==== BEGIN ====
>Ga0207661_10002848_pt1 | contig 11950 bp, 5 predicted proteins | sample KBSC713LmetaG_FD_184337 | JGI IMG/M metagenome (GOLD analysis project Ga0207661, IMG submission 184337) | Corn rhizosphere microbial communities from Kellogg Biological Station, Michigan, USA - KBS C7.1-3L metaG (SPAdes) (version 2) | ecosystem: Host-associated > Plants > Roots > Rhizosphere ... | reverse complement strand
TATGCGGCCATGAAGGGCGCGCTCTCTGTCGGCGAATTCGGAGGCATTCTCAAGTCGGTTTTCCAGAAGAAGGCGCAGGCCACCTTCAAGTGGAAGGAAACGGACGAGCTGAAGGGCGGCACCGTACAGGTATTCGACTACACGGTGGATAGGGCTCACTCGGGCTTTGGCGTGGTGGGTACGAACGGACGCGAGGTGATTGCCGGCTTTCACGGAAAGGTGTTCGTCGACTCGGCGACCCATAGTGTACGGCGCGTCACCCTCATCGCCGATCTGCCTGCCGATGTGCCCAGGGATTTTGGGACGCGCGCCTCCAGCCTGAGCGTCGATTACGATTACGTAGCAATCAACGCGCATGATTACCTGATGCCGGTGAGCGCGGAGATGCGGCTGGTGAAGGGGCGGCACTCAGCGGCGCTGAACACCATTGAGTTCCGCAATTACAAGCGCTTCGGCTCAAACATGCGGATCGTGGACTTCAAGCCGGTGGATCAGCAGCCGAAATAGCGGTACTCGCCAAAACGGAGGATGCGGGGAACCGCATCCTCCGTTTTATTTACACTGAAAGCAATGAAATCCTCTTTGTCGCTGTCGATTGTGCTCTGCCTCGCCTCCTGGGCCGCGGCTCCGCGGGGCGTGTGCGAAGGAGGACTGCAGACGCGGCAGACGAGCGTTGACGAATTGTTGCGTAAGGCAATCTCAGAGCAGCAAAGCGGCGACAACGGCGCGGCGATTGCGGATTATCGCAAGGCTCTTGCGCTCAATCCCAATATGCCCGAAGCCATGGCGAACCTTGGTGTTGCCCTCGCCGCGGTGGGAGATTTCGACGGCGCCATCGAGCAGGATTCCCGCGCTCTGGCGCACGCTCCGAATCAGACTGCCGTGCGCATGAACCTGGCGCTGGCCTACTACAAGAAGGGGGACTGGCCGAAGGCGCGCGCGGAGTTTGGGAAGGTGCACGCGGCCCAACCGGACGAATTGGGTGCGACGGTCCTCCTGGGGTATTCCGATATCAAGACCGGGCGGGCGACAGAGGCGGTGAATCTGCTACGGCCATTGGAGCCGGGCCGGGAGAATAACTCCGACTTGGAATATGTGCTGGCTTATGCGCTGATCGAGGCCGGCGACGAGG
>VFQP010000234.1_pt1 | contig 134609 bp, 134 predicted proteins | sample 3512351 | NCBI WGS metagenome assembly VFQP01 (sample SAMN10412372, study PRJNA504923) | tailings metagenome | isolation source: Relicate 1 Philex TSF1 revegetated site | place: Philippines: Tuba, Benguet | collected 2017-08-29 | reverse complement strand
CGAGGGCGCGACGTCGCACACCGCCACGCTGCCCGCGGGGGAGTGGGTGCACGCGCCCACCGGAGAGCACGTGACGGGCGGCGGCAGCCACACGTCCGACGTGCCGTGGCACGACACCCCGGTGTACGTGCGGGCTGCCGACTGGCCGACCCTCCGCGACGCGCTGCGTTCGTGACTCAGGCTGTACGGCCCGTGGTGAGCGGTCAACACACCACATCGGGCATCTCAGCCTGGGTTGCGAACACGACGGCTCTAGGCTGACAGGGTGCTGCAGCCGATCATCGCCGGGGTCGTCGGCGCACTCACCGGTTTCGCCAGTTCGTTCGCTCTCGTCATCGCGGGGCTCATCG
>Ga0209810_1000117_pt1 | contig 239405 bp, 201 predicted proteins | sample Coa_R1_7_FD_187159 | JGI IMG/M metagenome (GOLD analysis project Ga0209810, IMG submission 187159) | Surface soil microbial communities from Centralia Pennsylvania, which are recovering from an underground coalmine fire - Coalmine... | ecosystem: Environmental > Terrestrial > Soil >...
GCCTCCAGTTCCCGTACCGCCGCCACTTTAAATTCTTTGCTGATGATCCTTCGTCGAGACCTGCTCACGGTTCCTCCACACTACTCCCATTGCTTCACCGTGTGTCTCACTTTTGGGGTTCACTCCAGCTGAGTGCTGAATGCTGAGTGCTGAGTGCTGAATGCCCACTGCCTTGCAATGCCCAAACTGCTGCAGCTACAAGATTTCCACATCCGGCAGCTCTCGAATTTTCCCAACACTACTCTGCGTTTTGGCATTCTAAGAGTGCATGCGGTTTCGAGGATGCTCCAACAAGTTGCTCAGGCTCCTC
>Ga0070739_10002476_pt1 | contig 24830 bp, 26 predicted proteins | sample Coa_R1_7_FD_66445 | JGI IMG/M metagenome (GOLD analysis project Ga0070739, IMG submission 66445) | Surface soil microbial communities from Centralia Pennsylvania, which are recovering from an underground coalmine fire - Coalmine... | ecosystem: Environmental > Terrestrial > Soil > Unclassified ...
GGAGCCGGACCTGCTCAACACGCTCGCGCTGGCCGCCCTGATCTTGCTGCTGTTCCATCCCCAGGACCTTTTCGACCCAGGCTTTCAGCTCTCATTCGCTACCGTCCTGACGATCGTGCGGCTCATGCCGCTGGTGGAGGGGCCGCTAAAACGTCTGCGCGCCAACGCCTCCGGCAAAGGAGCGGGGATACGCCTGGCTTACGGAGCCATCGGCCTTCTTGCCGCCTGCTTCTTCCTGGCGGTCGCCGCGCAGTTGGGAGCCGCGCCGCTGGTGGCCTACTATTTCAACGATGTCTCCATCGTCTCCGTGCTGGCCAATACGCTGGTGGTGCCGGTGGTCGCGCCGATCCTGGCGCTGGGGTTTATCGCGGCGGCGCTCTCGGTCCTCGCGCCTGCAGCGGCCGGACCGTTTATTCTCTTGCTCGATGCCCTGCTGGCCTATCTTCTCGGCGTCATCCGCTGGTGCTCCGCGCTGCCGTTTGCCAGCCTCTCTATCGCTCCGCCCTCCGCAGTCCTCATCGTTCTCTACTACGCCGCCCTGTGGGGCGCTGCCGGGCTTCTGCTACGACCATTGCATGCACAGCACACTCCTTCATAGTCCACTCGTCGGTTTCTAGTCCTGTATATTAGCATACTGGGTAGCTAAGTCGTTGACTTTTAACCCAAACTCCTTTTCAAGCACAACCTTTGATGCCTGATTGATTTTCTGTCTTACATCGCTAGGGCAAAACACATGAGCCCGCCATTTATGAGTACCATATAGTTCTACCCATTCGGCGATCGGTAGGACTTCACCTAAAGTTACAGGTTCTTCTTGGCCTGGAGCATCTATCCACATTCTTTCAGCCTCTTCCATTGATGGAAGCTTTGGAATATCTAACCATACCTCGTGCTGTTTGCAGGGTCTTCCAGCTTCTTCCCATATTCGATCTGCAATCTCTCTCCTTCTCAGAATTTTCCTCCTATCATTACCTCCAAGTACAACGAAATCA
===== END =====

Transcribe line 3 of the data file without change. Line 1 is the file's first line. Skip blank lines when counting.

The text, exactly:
>VFQP010000234.1_pt1 | contig 134609 bp, 134 predicted proteins | sample 3512351 | NCBI WGS metagenome assembly VFQP01 (sample SAMN10412372, study PRJNA504923) | tailings metagenome | isolation source: Relicate 1 Philex TSF1 revegetated site | place: Philippines: Tuba, Benguet | collected 2017-08-29 | reverse complement strand